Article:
Dallas has seen quite a few big new restaurant openings over the last few months, including Americano at downtown’s Joule Hotel. A replacement for the defunct steakhouse Charlie Palmer, Americano, despite what the name might initially convey, is actually a casual Italian restaurant. For all of the fantastic cuisine available in the Metroplex these days, good Italian food remains in short supply, so I was eager to try the place out. A business lunch not long after the restaurant opened in October provided the perfect excuse.
Americano at the Joule Hotel
- 1530 Main Street, Dallas, TX
- Hours: Monday-Thursday 11 am-11 pm; Friday & Saturday 11 am-midnight; Sunday 11 am-10 pm
- Price: $15-30 per person (lunch), no alcohol
Directions: on Main Street between Ervay and Akard. If coming from outside of downtown, the easiest approach is to come via IH-30, take the exit for IH-45 north, then take the exit for Main Street on the left-hand side. Restaurant will be on the left. Valet parking is available at the Joule, or you can park at the Neiman Marcus garage across the street. If using the DART Light Rail, take any line to St. Paul Station, walk south on Ervay, then right on Main (hint: if you don’t like driving downtown, park for free at Mockingbird Station across the freeway from the SMU campus and take the train from there, a 7-minute ride to St. Paul; fare is $5 for a day pass).
If you’re wondering how the name “Americano” became attached to an Italian restaurant, it is in fact the name of a cocktail that was invented in Italy in the 1860s, originally called the “Milano-Torino” but later changed to “Americano” supposedly because of its popularity among American tourists. It was also James Bond’s drink of choice at the beginning of Casino Royale. As for the restaurant itself, it is designed to mimic “the sweet life” as portrayed in the early 1960s film La Dolce Vita. The early 60’s mood is definitely on display with the decor, while I’ll cover a bit later. I’ll start with the food, though. Appetizers today were the “Wedding Soup” and the housemade meatballs. My lunchmates also ordered the marinated olives.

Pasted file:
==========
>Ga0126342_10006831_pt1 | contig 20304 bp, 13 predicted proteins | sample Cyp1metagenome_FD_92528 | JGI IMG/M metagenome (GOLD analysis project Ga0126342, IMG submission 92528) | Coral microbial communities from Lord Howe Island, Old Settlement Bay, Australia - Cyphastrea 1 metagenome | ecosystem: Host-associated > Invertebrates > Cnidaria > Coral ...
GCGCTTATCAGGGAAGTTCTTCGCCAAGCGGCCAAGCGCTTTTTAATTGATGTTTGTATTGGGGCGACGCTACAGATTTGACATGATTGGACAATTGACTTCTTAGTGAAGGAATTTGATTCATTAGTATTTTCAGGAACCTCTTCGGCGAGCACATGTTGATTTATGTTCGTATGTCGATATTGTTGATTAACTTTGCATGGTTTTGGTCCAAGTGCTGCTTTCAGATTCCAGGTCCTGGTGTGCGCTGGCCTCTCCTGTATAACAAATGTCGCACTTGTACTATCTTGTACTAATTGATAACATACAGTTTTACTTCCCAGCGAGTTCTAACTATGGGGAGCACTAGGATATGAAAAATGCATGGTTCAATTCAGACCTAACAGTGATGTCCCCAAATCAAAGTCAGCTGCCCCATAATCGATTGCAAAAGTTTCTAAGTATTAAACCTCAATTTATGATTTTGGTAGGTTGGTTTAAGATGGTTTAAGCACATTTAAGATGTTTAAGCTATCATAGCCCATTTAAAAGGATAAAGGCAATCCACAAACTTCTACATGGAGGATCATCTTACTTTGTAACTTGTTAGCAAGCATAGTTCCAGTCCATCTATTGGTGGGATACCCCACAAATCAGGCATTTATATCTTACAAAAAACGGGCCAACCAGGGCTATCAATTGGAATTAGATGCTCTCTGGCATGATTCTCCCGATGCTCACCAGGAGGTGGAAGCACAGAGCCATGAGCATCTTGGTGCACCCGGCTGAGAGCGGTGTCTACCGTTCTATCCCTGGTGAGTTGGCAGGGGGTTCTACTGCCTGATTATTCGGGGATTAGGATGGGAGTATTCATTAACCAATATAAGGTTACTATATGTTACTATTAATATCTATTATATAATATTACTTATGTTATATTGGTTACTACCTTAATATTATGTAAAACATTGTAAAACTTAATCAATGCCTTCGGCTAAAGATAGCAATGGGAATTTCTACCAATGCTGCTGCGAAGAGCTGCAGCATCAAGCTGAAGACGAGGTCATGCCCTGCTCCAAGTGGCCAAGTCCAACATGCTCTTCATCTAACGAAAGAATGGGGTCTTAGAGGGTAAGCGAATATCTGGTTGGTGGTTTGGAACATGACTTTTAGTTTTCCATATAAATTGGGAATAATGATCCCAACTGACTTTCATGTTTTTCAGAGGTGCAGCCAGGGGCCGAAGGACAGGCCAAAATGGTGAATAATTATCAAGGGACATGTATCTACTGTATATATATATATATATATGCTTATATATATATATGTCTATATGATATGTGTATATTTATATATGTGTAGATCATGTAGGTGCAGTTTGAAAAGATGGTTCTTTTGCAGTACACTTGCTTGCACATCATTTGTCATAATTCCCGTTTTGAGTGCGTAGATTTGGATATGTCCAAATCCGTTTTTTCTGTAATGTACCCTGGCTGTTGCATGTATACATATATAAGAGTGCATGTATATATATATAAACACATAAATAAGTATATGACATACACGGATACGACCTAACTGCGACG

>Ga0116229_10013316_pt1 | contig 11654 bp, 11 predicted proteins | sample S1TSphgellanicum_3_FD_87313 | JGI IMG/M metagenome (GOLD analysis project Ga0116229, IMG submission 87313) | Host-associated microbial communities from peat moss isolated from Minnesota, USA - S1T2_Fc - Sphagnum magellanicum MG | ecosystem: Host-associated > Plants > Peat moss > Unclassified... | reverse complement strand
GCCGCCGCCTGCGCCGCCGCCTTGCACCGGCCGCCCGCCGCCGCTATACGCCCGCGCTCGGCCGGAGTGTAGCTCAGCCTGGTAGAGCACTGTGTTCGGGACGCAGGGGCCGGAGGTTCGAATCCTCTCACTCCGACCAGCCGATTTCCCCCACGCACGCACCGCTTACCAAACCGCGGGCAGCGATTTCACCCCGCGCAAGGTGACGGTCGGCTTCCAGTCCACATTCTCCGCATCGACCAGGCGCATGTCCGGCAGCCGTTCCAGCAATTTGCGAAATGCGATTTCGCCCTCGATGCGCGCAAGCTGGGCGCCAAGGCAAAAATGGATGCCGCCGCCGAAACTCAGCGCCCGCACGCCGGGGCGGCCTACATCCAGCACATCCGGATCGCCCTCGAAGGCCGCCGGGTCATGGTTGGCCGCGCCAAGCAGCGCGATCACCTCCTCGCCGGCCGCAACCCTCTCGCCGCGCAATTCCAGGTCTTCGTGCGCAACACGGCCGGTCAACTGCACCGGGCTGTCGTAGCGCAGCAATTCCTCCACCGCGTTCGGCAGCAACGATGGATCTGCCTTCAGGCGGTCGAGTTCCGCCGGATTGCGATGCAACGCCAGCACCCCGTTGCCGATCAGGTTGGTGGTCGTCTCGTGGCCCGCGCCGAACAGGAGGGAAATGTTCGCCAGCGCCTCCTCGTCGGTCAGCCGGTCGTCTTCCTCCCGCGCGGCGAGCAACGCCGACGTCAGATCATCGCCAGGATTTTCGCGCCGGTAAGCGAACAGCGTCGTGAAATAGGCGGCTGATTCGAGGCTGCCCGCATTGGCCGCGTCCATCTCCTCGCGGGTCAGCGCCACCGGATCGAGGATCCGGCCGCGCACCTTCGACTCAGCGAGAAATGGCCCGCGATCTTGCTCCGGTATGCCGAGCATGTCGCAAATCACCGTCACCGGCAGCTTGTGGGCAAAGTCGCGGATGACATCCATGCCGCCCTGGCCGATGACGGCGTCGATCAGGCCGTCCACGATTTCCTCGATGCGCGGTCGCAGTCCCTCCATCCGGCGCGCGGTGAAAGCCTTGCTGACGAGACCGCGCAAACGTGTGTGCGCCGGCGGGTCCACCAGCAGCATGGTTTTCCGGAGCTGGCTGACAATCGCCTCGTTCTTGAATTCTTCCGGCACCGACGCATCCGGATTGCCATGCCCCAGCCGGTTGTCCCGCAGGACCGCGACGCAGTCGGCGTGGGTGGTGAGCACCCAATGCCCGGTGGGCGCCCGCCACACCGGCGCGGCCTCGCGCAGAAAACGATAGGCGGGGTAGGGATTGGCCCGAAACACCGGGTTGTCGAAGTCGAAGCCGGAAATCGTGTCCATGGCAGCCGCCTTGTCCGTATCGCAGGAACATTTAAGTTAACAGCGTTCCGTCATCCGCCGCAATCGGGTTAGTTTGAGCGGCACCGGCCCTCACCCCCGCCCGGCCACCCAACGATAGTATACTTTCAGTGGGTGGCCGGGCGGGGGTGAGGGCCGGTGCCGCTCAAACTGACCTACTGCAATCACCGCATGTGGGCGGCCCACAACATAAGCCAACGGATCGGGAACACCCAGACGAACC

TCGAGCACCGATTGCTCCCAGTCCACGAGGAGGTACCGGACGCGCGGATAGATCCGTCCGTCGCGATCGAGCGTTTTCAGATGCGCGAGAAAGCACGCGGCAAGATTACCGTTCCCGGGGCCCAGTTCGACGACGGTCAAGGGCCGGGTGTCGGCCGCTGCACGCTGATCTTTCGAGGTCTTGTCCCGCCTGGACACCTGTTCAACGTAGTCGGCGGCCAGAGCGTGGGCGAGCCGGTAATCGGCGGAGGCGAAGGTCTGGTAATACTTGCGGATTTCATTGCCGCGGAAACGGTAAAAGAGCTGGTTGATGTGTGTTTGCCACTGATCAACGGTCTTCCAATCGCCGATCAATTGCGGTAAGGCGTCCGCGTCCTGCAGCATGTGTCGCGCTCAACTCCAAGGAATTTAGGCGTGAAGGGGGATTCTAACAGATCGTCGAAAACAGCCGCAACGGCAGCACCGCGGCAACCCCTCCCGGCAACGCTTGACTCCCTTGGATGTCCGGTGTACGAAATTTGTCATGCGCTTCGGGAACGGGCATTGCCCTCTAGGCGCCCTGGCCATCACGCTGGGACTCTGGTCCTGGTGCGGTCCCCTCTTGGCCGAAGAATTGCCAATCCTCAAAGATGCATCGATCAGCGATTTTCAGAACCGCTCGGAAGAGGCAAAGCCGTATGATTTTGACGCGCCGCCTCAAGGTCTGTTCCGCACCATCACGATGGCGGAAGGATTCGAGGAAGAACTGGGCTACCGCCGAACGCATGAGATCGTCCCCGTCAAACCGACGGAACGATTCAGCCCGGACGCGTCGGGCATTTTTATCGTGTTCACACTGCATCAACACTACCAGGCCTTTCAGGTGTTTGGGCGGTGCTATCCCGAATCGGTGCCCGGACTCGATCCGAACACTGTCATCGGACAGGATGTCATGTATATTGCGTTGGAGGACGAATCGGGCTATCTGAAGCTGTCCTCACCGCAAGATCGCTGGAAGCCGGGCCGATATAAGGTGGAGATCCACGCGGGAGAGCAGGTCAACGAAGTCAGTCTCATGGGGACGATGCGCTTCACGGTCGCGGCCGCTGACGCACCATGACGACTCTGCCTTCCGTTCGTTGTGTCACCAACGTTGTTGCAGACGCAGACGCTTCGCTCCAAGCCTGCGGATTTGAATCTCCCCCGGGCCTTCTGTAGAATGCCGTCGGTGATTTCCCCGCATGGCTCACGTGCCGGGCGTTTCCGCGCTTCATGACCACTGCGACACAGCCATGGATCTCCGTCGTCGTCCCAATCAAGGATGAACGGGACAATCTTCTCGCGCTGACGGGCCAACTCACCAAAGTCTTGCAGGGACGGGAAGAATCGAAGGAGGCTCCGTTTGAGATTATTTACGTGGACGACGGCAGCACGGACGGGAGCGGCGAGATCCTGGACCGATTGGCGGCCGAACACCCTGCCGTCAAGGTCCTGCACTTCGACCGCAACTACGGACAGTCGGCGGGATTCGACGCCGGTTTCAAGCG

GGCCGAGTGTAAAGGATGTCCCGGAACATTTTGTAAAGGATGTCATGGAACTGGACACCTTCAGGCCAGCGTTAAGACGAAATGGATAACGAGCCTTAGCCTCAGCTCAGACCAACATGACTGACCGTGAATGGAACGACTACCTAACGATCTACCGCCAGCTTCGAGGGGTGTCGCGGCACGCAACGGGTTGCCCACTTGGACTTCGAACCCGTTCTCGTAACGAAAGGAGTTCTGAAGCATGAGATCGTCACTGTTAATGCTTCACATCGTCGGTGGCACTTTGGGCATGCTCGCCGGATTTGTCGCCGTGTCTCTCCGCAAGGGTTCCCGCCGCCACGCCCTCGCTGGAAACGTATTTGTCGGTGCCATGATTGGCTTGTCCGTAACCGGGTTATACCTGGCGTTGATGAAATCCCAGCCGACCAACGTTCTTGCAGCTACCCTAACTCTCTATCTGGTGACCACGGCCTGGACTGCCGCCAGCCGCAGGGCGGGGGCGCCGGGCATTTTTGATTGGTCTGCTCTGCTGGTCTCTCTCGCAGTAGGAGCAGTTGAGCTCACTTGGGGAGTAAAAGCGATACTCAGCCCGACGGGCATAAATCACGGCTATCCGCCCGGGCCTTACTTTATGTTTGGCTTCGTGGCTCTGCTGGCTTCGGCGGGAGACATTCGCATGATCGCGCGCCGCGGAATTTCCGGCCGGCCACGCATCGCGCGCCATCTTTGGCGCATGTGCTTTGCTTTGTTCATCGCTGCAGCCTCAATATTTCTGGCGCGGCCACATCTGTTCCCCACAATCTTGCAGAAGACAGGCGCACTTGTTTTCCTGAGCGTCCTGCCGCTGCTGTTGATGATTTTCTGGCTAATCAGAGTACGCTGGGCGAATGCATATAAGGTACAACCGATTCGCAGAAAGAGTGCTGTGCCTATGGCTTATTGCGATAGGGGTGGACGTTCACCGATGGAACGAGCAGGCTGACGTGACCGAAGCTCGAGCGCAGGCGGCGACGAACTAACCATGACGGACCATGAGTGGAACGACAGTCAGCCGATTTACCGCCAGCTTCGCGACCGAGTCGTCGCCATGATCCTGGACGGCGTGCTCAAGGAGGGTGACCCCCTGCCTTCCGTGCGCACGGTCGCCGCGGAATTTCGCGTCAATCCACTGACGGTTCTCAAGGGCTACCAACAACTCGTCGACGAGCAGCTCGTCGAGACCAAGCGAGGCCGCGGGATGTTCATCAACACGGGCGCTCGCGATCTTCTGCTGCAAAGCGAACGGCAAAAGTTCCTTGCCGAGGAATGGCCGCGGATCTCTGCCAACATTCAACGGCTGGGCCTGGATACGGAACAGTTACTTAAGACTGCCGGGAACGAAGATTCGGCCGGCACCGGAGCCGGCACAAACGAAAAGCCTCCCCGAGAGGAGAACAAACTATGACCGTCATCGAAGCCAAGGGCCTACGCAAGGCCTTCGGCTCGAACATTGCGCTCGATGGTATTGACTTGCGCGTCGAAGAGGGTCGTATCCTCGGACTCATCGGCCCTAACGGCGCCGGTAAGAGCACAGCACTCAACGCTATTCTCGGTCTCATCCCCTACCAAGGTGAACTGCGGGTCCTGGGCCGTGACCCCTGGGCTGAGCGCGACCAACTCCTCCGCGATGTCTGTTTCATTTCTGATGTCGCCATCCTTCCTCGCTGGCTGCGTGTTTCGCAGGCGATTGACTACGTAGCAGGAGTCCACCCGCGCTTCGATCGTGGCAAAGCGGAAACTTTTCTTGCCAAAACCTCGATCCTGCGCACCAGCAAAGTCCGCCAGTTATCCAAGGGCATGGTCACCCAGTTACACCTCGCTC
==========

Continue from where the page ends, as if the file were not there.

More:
The olives were forgettable. Seasoned with fennel pollen, the chef went too heavy on the fennel, making the dish far too astringent. The other two items, though, were terrific. The soup consists of white beans, escarole, mini-meatballs, mixed vegetables, and a hint of cheese, and it is DELICIOUS. The beans are tender and creamy, and the meatballs give the vegetable base a delightful heartiness. It was a cold November day when I visited, and this might be the perfect cold weather dish. The big meatball was also excellent. It was like a meatball sub sans bread. The meatball itself was tender and hearty, with a nice fatty flavor, while the tomato sauce provided a nice acidic change-of-pace, while also keeping the meatball moist.
For the main course, I went with the porchetta panini with provolone, arugula, and salsa verde, served with shoestring fries.
This wasn’t as successful. For starters, I didn’t really get the arugula, which seemed to get lost in the salsa verde. Ultimately, the salsa was the downfall of this sandwich. It tasted more like pesto than salsa verde; I don’t like pesto to begin with, but it really didn’t mesh with the roast pork at all. The naturally salty pork clashed with the bitter notes of the salsa, resulting in a flavor profile that just wasn’t all that pleasant. It was nicely toasted at least, showing a nice crispy/crunchiness without being too heavy or greasy.
Now, back to the 60’s theme of the restaurant. It’s definitely got an Austin Powers feel to it, with the liberal use of lime green and square furniture.
And apparently this sign is trying to tell me that I’m imagining things, though I’m not sure exactly what that might be…
You’ll also notice the very open layout, which does have a significant drawback – this joint is LOUD. It was actually a little difficult to carry on a conversation with my lunchmates because of how loud it was. Keep that in mind if you’re wanting a peaceful lunch or dinner or need to get business done.
Service was very good. Despite a full house, the hostess seated us promptly, and recognized one of my lunchmates as a regular at her former restaurant. Our friendly waitress welcomed us, took our orders promptly, and was happy to recommend a few items for our group of first-time visitors. She also cheerfully accommodated our request to split two soups three ways.
Rating: based solely on this visit, 3 1/2 stars due to the disappointing panini, but I’m looking forward to returning to try something else on the menu. A welcome addition to the downtown dining scene.